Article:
Fannie perched in the upper branches of an old chestnut. One hunter trained his shotgun on her, silent and still; the rest didn't bother to aim their weapons.
"Leave old Fannie alone." It was surprisingly easy to make her voice sound firm. "Guns ain't welcome on this property."
"Looking for a werewolf," said the tallest with a credible attempt at a charming smile.
"I ain't one," Jaenna said flatly. "Git."
Fannie flung herself from the tree branch, clawed outstretched. Silver pellets exploded towards her, the hunter's trigger instincts duelist-quick. The old cat smacked them out of the air with her tail. She used it like a mace, a blunt weapon to complement the teeth and claws she put to fierce effect.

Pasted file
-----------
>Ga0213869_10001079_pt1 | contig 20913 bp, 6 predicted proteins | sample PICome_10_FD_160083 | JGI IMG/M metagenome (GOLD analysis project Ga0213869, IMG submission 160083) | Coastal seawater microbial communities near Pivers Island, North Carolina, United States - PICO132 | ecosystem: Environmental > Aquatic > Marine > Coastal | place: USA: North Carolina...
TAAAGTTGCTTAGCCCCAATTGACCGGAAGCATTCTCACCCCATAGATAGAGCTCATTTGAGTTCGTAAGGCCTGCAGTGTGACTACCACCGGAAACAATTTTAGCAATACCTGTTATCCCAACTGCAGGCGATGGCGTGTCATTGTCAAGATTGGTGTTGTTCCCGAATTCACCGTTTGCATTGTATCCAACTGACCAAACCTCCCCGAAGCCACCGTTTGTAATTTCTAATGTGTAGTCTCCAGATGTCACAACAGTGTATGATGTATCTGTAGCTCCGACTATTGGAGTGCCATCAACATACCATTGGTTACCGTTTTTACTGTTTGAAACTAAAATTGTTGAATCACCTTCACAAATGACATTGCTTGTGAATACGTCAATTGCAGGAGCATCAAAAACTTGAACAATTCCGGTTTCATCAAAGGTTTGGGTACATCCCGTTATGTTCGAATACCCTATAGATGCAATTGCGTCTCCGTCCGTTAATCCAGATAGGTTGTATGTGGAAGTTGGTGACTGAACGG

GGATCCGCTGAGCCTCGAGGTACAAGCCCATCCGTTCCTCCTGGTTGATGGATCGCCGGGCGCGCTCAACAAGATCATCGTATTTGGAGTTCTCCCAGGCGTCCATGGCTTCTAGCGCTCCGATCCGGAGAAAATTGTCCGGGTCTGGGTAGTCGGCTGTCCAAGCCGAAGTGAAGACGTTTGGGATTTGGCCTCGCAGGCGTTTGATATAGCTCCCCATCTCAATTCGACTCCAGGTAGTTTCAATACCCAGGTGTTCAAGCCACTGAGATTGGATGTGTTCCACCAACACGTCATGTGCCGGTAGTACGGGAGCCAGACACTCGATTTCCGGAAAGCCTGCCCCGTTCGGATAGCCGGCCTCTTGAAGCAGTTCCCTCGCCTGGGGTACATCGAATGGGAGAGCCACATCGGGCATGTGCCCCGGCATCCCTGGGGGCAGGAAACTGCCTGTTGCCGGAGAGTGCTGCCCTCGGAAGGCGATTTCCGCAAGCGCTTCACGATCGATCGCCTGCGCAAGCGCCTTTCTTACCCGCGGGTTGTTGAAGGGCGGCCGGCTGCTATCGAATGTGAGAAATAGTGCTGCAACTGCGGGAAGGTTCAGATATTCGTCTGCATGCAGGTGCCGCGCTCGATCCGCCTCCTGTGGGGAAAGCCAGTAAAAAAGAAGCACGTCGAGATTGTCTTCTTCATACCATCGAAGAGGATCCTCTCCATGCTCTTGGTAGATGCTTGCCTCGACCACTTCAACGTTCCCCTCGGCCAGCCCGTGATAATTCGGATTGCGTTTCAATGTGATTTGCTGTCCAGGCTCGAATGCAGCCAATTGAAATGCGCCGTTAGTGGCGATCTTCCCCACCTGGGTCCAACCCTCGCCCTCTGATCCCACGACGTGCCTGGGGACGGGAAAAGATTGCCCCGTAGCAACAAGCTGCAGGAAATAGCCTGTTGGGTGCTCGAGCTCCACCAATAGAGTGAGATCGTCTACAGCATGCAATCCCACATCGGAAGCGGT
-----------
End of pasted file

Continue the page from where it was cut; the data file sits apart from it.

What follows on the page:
Half a minute later, the guns were scrap, the hunters safely banished to the werewolf's stomach, and Fannie's bulbous tail once again drooped against the ground.
"The hunters are dealt with." Fannie licked a drop of blood from her left paw with a refined and dainty sniff. "Now get that creature off my land."
Cat and Wolf is an urban fantasy story with a premise along the lines of Ilona Andrews’ Kate Daniels series. It takes place in an “alternative future” version of the Appalachian region, after a cleansing fire passes over the world and brings out latent mythological & folkloric characteristics in existing populations. It’s flash fiction, so I wasn’t able to get into a ton of the underlying details for the Neith universe, but although most of the research for it was outlined in the Cat Tales issue of this newsletter, I’m particularly proud of the detail about the chestnut tree Fannie climbs.